Inspire, then Educate
Inspiring People to Join the Chevrah Kadisha
To inspire others we need to be passionate, along with authentic and well informed. When we share our knowledge and wisdom with authentic personal passion, we motivate others through the emotional power of our passion. Our authenticity gives credence to our emotions, and these in turn, inspire, uplift, educate, and lead others.
We have a high hurdle to leap when we teach about death. Our Western society trains us to avoid real death discussion. For many, this may the first time they wrestle with the subject.
It then becomes even more important to bring passion to our work, to shake up the status quo, to change the nature of the discussion, to break out of old ways of thinking.
Passionate teaching includes the ability to lose, or dampen down, our inhibitions and to express enthusiasm, excitement, and exhilaration about our subject. That’s right, we have to talk about death with passion!
Sharing of personal stories can be very effective as a means to express your passion and enthusiasm. You can also find some element of chevrah work that is especially moving to you and share that aspect, filled with your enthusiasm. For example, one of the Gamliel Institute instructors is well known for sharing his passion for “midwifing souls between realms” as the basis for his involvement in chevrah. Find yours. Share it. Make it a beacon for others!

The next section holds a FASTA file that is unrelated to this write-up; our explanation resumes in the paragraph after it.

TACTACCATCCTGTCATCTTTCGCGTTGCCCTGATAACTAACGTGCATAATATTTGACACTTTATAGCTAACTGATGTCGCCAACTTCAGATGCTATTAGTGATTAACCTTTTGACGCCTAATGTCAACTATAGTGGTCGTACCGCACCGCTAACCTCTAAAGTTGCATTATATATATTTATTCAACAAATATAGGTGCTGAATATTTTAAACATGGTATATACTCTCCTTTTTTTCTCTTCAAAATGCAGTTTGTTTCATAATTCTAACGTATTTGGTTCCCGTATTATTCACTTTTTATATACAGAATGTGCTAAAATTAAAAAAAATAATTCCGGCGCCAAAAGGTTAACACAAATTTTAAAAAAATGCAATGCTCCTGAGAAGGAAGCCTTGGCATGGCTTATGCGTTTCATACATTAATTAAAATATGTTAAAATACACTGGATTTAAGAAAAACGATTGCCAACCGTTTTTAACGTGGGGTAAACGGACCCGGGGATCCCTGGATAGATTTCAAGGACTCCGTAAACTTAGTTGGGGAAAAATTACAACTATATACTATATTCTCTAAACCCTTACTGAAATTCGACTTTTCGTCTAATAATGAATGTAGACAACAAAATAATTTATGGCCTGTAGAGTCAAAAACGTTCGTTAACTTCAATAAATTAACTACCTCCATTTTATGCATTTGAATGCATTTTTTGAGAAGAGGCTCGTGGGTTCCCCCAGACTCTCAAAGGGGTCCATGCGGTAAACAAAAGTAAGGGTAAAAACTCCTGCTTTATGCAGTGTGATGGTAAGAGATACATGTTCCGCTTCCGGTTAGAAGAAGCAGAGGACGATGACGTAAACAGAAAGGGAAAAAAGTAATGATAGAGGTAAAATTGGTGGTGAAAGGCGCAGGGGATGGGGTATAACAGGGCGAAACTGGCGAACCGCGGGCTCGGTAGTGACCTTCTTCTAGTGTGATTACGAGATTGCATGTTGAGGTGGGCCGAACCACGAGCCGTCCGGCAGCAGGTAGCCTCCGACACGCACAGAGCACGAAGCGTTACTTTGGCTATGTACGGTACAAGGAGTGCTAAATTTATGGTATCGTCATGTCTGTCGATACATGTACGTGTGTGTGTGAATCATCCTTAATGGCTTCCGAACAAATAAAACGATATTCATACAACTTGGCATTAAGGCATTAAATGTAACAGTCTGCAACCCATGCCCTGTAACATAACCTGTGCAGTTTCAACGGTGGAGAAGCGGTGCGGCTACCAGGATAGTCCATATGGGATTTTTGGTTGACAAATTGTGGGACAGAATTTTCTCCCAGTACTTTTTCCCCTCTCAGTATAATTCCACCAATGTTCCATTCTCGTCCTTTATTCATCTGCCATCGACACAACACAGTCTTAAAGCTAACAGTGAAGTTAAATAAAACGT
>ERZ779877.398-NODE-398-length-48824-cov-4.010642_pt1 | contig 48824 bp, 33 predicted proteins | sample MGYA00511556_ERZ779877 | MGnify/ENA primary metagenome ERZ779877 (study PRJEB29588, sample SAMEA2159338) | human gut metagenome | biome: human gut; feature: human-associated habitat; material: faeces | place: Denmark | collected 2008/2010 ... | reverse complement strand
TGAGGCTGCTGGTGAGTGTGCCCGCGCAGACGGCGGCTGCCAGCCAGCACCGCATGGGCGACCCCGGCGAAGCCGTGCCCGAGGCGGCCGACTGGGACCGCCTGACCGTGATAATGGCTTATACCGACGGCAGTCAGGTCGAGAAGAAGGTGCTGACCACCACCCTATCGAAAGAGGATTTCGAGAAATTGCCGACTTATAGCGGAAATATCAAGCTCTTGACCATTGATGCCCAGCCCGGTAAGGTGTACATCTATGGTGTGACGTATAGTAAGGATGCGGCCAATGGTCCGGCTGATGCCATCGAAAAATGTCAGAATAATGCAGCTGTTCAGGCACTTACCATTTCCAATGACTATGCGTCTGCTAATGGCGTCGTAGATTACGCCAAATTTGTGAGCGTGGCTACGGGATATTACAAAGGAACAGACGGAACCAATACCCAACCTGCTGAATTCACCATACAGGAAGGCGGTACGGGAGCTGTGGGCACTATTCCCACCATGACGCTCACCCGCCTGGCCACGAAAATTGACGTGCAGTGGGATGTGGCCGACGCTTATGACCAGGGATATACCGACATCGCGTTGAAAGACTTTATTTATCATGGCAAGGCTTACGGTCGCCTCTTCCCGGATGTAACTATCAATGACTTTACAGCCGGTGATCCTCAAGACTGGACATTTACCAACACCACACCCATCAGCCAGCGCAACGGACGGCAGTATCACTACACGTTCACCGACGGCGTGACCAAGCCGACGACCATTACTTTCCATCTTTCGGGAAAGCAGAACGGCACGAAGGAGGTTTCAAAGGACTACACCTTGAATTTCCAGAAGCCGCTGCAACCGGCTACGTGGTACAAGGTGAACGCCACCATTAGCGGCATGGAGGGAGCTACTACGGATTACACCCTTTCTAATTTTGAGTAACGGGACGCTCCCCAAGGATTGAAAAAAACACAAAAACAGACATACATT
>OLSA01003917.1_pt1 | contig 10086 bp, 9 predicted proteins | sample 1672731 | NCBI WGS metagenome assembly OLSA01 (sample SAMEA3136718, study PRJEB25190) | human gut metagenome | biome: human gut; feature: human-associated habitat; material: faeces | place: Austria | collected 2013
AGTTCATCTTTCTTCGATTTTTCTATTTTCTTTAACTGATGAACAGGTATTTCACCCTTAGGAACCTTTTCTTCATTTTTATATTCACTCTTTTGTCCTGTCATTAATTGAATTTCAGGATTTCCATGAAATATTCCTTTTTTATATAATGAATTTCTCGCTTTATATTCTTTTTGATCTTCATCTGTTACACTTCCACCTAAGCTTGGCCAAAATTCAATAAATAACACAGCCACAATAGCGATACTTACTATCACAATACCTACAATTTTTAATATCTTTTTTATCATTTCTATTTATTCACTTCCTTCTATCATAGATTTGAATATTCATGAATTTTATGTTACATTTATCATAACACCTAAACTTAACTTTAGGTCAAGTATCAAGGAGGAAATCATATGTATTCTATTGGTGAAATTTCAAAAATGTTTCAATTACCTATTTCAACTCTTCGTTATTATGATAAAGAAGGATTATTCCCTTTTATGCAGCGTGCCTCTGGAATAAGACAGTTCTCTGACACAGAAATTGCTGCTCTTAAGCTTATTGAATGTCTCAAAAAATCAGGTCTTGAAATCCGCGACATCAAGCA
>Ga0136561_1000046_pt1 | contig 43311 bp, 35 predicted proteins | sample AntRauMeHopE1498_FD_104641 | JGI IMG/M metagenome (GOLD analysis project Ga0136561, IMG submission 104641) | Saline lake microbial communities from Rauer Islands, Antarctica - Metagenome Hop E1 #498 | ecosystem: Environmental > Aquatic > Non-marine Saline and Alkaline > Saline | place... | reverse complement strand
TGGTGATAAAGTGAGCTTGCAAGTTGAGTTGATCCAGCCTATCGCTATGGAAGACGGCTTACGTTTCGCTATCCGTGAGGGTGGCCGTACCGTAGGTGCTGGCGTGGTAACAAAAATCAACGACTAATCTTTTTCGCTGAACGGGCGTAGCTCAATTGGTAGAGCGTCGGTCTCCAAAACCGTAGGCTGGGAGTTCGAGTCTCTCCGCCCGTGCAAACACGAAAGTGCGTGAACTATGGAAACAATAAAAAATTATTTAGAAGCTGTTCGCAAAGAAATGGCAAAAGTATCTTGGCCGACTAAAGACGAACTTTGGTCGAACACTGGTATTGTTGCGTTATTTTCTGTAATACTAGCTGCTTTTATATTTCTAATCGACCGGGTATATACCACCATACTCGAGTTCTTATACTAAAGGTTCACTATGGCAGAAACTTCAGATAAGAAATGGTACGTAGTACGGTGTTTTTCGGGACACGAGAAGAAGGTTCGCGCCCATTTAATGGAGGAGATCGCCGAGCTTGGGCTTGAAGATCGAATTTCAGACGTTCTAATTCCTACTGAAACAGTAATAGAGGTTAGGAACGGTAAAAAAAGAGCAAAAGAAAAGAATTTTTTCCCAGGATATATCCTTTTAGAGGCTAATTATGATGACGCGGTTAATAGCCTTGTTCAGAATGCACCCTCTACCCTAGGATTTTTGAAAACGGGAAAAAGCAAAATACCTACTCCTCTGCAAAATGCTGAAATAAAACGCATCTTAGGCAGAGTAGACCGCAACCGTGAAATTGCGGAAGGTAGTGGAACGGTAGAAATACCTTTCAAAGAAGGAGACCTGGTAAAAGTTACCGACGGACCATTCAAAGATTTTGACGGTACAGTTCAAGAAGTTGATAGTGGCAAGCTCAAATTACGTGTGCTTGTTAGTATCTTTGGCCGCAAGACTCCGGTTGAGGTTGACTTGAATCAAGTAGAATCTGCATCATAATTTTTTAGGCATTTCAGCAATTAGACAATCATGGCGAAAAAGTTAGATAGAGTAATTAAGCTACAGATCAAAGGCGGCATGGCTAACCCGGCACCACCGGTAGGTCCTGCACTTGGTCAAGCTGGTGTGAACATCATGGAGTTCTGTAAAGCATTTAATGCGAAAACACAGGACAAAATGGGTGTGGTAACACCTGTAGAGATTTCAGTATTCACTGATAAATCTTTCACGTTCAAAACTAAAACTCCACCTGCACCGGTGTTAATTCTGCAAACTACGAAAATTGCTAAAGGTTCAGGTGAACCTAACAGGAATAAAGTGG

Practically speaking, it is community education that sets the format for this kind of sharing. But you can also do it one-on-one, with every member of the community you meet.
Chevrah Member Education: First Steps
In designing any educational program, it is useful to think in terms of several key elements: the target audience, the content to be taught, and the venues and techniques that will best convey that content to the target audience.
A Chevrah Kadisha educational program has three distinct target audiences: community, volunteer, and teacher/organizer. Each succeeding audience level involves increasing degrees of learning and assumed responsibilities, and serves as a foundation and impetus for the next level. Each has a slightly different focus, but with goals that are clearly interrelated:
- Building the community’s awareness and appreciation of the wisdom and beauty of the traditional Jewish response to death, the community’s responsibility to respond to its members in times of need, and the rich heritage of the Chevrah Kadisha.
- Educating volunteers about the sacred tasks of the Chevrah Kadisha and conveying to them the historical and spiritual significance of these practices.
- Providing the teacher/organizer with a knowledge base of the history and evolution of the Chevrah Kadisha, its practices and their derivations, variations that exist, the issues that a Chevrah Kadisha is likely to encounter, and how those issues have been addressed in other communities.
Learning about death and related topics is different from other forms of learning. Death is a topic we have been taught to avoid and it is often emotionally charged, yet it is also spiritually moving and profoundly enriching, both for the individual and the community. The content of a Chevrah Kadisha educational program includes not only learning a very rich body of traditional Jewish knowledge, but also involves an intense level of spiritual, emotional, psychological, and practical involvement in death and dying work. More advanced learners will also grapple with issues of community organizing and working with volunteers.